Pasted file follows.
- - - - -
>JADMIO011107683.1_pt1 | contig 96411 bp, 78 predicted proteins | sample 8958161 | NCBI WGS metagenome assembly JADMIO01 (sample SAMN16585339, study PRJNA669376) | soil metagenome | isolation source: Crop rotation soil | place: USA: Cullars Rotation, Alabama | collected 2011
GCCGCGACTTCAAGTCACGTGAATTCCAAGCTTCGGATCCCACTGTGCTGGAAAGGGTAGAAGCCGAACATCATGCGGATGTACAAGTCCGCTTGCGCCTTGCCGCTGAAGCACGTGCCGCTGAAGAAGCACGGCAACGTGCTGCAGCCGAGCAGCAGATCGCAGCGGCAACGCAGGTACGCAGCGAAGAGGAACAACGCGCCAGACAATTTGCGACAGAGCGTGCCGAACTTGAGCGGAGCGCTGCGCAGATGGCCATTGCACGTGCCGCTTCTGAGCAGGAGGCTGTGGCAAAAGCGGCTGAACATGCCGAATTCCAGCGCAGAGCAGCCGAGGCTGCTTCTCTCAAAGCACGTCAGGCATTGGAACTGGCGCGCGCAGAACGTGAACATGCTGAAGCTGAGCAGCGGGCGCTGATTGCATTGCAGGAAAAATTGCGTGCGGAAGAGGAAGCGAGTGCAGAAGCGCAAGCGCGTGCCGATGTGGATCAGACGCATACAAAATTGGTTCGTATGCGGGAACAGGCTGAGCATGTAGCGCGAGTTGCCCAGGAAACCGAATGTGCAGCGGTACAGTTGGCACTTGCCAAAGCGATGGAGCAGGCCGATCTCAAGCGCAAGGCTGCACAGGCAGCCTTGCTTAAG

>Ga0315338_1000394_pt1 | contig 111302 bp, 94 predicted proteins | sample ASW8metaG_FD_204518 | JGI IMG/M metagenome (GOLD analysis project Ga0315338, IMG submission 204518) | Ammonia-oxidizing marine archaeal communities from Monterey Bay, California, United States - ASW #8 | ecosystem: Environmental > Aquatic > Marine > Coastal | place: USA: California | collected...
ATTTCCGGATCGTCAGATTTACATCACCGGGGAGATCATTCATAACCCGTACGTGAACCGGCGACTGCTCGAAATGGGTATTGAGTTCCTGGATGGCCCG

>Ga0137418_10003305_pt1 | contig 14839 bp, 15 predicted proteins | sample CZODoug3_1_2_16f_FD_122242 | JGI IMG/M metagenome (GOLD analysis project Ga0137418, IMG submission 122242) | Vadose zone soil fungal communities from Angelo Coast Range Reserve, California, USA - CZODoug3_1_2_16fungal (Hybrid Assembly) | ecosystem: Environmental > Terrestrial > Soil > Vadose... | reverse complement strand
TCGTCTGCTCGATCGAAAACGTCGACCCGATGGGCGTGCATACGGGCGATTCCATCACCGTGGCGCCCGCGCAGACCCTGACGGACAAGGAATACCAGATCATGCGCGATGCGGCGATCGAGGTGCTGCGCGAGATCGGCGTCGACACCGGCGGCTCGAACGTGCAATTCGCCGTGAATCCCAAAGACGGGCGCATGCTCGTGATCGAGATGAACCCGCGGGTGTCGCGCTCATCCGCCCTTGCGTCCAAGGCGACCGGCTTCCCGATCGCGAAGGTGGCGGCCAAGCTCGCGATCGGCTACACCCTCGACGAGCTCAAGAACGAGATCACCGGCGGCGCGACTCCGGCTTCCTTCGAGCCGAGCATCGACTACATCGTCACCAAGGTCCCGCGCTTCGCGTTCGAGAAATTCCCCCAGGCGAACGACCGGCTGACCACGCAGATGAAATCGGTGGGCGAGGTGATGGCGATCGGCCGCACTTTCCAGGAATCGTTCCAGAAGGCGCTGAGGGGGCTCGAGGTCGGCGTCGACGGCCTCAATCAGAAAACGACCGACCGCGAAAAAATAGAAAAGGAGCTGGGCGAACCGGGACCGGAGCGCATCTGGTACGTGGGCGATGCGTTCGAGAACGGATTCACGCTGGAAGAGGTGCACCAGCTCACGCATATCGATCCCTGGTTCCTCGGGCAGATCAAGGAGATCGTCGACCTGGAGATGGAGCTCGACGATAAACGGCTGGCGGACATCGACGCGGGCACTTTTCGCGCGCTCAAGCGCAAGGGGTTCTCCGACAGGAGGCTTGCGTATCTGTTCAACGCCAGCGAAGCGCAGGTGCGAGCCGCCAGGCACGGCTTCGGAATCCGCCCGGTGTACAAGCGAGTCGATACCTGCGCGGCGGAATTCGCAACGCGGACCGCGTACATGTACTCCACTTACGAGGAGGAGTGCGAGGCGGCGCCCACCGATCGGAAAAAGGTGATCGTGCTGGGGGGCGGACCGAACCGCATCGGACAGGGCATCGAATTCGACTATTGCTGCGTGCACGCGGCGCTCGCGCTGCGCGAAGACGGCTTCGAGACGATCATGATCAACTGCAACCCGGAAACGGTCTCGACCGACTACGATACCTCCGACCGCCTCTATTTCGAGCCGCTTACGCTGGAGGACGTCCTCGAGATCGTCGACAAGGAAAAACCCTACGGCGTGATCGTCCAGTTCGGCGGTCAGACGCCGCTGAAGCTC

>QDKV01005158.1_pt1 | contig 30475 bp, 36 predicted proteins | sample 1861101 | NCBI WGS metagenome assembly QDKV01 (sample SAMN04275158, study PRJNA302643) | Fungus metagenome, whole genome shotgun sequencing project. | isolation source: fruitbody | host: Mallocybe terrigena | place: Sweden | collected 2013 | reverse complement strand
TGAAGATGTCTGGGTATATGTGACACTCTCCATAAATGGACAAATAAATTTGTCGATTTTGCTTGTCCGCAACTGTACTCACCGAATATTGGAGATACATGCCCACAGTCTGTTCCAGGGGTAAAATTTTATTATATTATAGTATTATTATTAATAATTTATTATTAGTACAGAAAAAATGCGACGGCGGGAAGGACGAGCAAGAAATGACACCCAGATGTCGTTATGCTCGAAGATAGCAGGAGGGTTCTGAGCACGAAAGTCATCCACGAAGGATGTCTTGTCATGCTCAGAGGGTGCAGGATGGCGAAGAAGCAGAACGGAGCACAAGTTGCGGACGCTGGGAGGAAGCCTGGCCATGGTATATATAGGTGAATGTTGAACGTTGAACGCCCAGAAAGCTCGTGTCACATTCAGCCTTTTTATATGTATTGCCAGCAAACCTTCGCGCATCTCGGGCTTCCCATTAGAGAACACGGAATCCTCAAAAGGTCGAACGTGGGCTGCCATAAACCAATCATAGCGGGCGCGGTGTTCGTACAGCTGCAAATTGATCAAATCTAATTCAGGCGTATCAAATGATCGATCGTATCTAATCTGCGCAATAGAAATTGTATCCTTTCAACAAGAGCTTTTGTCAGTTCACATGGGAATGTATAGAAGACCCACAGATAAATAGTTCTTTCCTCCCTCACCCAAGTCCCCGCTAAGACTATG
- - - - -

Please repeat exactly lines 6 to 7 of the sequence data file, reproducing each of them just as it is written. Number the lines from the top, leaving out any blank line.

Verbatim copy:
TCGTCTGCTCGATCGAAAACGTCGACCCGATGGGCGTGCATACGGGCGATTCCATCACCGTGGCGCCCGCGCAGACCCTGACGGACAAGGAATACCAGATCATGCGCGATGCGGCGATCGAGGTGCTGCGCGAGATCGGCGTCGACACCGGCGGCTCGAACGTGCAATTCGCCGTGAATCCCAAAGACGGGCGCATGCTCGTGATCGAGATGAACCCGCGGGTGTCGCGCTCATCCGCCCTTGCGTCCAAGGCGACCGGCTTCCCGATCGCGAAGGTGGCGGCCAAGCTCGCGATCGGCTACACCCTCGACGAGCTCAAGAACGAGATCACCGGCGGCGCGACTCCGGCTTCCTTCGAGCCGAGCATCGACTACATCGTCACCAAGGTCCCGCGCTTCGCGTTCGAGAAATTCCCCCAGGCGAACGACCGGCTGACCACGCAGATGAAATCGGTGGGCGAGGTGATGGCGATCGGCCGCACTTTCCAGGAATCGTTCCAGAAGGCGCTGAGGGGGCTCGAGGTCGGCGTCGACGGCCTCAATCAGAAAACGACCGACCGCGAAAAAATAGAAAAGGAGCTGGGCGAACCGGGACCGGAGCGCATCTGGTACGTGGGCGATGCGTTCGAGAACGGATTCACGCTGGAAGAGGTGCACCAGCTCACGCATATCGATCCCTGGTTCCTCGGGCAGATCAAGGAGATCGTCGACCTGGAGATGGAGCTCGACGATAAACGGCTGGCGGACATCGACGCGGGCACTTTTCGCGCGCTCAAGCGCAAGGGGTTCTCCGACAGGAGGCTTGCGTATCTGTTCAACGCCAGCGAAGCGCAGGTGCGAGCCGCCAGGCACGGCTTCGGAATCCGCCCGGTGTACAAGCGAGTCGATACCTGCGCGGCGGAATTCGCAACGCGGACCGCGTACATGTACTCCACTTACGAGGAGGAGTGCGAGGCGGCGCCCACCGATCGGAAAAAGGTGATCGTGCTGGGGGGCGGACCGAACCGCATCGGACAGGGCATCGAATTCGACTATTGCTGCGTGCACGCGGCGCTCGCGCTGCGCGAAGACGGCTTCGAGACGATCATGATCAACTGCAACCCGGAAACGGTCTCGACCGACTACGATACCTCCGACCGCCTCTATTTCGAGCCGCTTACGCTGGAGGACGTCCTCGAGATCGTCGACAAGGAAAAACCCTACGGCGTGATCGTCCAGTTCGGCGGTCAGACGCCGCTGAAGCTC

>QDKV01005158.1_pt1 | contig 30475 bp, 36 predicted proteins | sample 1861101 | NCBI WGS metagenome assembly QDKV01 (sample SAMN04275158, study PRJNA302643) | Fungus metagenome, whole genome shotgun sequencing project. | isolation source: fruitbody | host: Mallocybe terrigena | place: Sweden | collected 2013 | reverse complement strand